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Market Corrects As COVID-19 Cases Surge – The Bear-Case Is Still Valid

Market Corrects As COVID-19 Cases Surge – The Bear-Case Is Still Valid

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Market Corrects As COVID-19 Cases Surge - The Bear-Case Is Still Valid Tyler Durden Sat, 06/13/2020 - 14:20

Authored by Lance Roberts via RealInvestmentAdvice.com,

Market Correction

As I wrote previously, the break above the 200-dma had changed the complexion of the market.

“If the markets can break above the 200-dma, and maintain that level, it would suggest the bull market is back in play.

However, in our Tuesday follow up, we discussed how the market rally had gotten to an extreme. As such, we noted the need to become more defensive in the short-term. To wit:

“Regardless, the markets are bullish biased, and we must be respectful of that reality. No matter how you slice the data, the markets are back to more extreme overbought conditions on a short-term basis.

The break above the 200-dma triggered a parabolic advance in the market over the last week. The market is making a 3-standard deviation move to the upside. With indicators very overbought, short-term corrective action is likely. (Note the market was just 3-standard deviations BELOW the 50-dma in March.)”

That correction came swiftly on Thursday. The surge in COVID-19 cases in the U.S. undermined the “V-Shaped” economic recovery meme. As we noted, the market had rallied into overhead resistance, and the correction found support at the 200-dma.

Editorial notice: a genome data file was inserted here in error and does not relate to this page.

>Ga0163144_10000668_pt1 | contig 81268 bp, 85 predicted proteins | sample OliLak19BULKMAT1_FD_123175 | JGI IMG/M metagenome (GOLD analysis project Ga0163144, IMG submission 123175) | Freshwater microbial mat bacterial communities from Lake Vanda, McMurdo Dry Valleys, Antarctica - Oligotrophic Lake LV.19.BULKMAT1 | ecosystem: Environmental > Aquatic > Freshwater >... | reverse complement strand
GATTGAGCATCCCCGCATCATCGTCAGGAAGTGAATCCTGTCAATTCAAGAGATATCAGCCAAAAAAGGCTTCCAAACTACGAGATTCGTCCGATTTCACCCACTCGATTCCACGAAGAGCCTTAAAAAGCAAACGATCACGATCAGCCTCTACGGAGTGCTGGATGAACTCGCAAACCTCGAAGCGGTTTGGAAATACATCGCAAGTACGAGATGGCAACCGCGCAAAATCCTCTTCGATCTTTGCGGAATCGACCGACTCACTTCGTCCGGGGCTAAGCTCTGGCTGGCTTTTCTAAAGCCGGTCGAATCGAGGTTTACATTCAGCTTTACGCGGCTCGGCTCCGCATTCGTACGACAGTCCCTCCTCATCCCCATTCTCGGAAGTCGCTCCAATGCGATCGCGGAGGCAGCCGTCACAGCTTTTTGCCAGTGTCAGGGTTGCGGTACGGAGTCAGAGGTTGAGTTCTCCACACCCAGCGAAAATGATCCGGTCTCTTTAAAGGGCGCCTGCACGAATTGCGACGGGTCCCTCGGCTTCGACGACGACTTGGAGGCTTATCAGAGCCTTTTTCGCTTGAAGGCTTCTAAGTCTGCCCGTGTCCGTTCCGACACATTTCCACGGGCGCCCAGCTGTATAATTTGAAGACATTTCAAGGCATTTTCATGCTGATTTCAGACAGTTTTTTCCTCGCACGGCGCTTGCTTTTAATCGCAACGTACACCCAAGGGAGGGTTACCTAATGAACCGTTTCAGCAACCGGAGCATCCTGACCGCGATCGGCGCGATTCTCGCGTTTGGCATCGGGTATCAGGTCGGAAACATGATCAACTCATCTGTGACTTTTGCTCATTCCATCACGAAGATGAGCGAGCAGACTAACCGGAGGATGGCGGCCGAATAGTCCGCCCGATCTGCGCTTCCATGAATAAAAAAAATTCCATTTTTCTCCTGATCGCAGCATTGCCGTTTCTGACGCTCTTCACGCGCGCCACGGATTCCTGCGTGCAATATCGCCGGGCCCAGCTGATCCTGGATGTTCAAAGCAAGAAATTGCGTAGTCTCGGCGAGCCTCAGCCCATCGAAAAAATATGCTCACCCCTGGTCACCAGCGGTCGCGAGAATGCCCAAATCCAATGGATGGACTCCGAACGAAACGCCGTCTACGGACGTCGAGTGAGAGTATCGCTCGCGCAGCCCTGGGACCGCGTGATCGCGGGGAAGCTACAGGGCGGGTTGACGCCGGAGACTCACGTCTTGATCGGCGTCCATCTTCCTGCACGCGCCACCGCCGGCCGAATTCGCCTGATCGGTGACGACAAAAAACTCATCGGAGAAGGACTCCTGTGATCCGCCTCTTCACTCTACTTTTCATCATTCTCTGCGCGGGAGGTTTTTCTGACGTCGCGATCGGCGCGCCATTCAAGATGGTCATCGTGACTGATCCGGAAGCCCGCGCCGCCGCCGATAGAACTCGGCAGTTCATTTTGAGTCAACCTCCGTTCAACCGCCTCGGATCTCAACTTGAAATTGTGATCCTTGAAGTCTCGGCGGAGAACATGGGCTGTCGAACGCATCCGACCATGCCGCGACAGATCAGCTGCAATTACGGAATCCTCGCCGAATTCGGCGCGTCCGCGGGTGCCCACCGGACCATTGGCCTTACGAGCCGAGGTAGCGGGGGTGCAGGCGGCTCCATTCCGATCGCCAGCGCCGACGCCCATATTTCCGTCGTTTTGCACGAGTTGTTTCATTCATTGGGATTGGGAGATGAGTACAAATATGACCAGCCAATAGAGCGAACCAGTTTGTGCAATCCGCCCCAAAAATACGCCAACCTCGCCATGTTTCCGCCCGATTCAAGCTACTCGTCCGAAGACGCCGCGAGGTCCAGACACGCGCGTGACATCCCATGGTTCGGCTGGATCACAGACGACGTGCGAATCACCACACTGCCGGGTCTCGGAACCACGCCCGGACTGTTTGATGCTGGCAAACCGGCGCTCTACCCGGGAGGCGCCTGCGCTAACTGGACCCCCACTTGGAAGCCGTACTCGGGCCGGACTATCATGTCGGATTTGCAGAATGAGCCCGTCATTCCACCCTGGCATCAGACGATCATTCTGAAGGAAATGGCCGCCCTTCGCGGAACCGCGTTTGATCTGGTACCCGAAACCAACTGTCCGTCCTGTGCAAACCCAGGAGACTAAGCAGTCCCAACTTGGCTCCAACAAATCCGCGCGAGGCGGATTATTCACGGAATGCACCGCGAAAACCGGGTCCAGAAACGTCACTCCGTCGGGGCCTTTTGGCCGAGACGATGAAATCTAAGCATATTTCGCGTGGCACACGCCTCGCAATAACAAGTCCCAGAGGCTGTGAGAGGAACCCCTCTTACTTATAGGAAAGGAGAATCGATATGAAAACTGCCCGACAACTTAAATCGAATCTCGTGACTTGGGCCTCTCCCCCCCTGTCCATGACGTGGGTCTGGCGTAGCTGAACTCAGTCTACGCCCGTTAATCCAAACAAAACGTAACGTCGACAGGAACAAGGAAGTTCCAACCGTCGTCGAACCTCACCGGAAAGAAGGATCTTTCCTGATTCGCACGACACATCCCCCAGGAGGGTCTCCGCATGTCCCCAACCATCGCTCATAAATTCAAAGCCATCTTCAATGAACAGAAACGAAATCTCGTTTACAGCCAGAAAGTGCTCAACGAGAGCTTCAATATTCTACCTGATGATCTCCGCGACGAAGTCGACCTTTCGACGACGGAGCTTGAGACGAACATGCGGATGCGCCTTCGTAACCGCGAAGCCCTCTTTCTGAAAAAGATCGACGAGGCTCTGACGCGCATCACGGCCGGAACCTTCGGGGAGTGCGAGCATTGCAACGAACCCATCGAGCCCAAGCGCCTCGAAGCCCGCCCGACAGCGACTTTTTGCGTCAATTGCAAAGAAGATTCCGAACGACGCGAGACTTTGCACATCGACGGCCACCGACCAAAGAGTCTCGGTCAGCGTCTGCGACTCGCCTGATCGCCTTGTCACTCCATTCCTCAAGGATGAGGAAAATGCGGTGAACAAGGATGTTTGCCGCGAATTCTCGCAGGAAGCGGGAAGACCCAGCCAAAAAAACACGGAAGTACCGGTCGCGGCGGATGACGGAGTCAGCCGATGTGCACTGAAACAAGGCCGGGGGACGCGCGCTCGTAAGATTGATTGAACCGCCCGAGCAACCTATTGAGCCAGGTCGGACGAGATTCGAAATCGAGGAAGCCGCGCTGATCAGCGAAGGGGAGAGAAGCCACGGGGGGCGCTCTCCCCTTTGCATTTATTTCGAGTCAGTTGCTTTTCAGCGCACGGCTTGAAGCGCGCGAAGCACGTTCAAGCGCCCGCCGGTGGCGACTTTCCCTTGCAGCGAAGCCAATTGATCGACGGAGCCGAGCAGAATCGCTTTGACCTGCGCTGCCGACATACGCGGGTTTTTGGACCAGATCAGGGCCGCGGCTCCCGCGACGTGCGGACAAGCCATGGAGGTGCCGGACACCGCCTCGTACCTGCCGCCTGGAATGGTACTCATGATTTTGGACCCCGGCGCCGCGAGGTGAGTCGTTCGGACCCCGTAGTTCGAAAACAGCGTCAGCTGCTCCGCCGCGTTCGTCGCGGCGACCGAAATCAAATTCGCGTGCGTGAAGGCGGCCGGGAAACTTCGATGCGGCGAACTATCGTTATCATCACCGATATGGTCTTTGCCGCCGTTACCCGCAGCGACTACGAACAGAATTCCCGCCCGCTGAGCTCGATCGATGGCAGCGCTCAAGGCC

We can now update the risk/reward parameters from last week.

  • -2.9% to the 200-dma vs. +4.9% to previous high. (Positive)

  • -2.9% to the 200-dma vs. +9.1% to all-time highs. (Positive)

  • -5.6% to 50-dma vs. +4.9% to previous high. (Neutral)

  • -11.21% to consolidation lows vs +9.1% to all-time highs (Negative)

  • -15.2% to March bounce peak vs. +9.1% to all-time highs. (Negative)

The market achieved the retracement to the 200-dma support on Thursday during the most intense sell-off since March. Importantly, it was a good reminder of just how brutal markets can be when there is a complete lack of liquidity.

Correction Reduces Short-Term Excesses

Previously we discussed the more extreme levels of optimism in the markets. These indicators have historically corresponded with short-term market peaks and corrections.

The first was the large level of short-positions non-commercial speculators were carrying on the S&P 500. (These are contracts on the S&P 500 in the futures market used for hedging long market positioning.) Net-short positioning had reached a more extreme level, which historically aligns with short-term peaks and bear markets. The correction last week reduced some of that excess.

The same goes for the total put-call ratio, This ratio measures the total of option contract buying. Investors had gotten extremely aggressive in buying call options betting the market would only go higher. At extremes, retail “call option” buyers generally wind up on the wrong side of the trade. The quick rout on Thursday reduced some of those excesses.